CSS Selectors for Tables

It’s not often that I have to work on tables in CSS—I’m no longer making webpages with FrontPage and it’s no  longer 1998.  However, tables are still a very valid part of HTML, so long as they are actually used for tabular information, not for laying out page.

Such was the case when working on a schedule of tour stops for Concerned Veterans for America.  They have a two-week tour, launching at the end of a month.  So, they only wanted to display the latter half of a calendar generated by The Events Calendar, a plugin by Modern Tribe.

I knew I didn’t want to edit the plugin (I want to keep auto-updating it) and I was pretty sure this could be solved with CSS anyway. So of course I headed straight to W3C’s pseudo selector page to figure this out.  Initially, after reading the example provided, I though this would do the trick:

.tribe-events-calendar tr:nth-child(-n+2) {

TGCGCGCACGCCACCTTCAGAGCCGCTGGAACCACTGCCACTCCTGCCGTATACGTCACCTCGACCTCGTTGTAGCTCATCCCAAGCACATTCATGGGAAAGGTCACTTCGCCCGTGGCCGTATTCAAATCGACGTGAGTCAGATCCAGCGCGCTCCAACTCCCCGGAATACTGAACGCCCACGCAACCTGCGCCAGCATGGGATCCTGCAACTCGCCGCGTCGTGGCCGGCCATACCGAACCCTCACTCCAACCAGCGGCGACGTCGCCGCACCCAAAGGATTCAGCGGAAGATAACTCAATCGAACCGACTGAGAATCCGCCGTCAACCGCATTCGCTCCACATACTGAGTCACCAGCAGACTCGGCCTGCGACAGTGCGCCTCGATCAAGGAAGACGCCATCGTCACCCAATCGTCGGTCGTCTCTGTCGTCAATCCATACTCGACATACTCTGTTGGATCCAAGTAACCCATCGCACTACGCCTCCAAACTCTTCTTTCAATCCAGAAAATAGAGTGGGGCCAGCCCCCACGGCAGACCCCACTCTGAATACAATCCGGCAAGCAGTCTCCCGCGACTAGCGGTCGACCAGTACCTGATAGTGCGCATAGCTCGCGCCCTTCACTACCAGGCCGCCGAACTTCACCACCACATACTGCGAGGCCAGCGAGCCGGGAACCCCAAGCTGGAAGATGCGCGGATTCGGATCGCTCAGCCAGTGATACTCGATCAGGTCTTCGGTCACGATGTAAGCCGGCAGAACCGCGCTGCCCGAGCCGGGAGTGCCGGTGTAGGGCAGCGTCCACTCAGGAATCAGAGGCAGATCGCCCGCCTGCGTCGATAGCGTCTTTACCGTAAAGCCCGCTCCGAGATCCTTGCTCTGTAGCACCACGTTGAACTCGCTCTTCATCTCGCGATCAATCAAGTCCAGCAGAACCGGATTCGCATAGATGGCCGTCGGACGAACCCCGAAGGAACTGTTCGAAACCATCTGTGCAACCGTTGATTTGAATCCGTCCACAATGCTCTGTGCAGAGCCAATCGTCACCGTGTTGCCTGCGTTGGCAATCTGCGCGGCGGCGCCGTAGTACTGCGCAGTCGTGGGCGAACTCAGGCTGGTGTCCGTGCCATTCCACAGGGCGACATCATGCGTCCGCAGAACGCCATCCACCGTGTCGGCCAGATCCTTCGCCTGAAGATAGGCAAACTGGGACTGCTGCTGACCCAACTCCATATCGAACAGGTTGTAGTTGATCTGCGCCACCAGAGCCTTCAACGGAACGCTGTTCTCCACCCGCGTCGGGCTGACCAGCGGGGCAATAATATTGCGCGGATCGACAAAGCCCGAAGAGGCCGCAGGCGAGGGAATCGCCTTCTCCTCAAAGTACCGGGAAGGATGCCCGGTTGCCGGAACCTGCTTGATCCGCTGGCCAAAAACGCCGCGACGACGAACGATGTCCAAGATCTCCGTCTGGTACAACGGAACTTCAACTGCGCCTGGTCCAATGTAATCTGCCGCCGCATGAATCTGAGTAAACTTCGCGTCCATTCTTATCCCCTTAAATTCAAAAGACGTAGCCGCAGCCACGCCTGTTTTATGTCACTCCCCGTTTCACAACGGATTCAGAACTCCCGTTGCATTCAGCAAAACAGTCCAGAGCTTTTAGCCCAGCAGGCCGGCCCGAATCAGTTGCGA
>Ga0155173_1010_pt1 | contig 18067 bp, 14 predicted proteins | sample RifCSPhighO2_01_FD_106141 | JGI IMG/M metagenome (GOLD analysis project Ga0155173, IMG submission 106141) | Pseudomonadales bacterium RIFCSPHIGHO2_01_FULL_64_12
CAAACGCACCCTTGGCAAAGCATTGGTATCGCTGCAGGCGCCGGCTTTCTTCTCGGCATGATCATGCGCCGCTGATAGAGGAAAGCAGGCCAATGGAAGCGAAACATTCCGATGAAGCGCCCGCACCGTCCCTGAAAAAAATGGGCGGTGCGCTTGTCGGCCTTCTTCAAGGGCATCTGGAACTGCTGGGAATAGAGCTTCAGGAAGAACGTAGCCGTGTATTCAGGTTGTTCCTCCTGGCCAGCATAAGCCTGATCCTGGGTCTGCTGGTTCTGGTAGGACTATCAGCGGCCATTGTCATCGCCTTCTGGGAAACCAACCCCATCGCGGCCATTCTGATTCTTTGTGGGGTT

display: none;
}

The above would select only tables with the class “tribe-events-calendar” and would then hide the first two rows of the table. However, I neglected to consider that the table header or <th> element, despite being a different element than table row or <tr> element, would be treated the same by CSS.

Thankfully, Modern Tribe makes it a point to properly code their tables, so the <th> element was set outside of the table body. So, a quick selector change did the trick:

.tribe-events-calendar tbody tr:nth-child(-n+2) {
display: none;
}

I love it when I get the chance to use a new pseudo-selector! Be sure to check out the W3C tutorials on this if you’re ever in need

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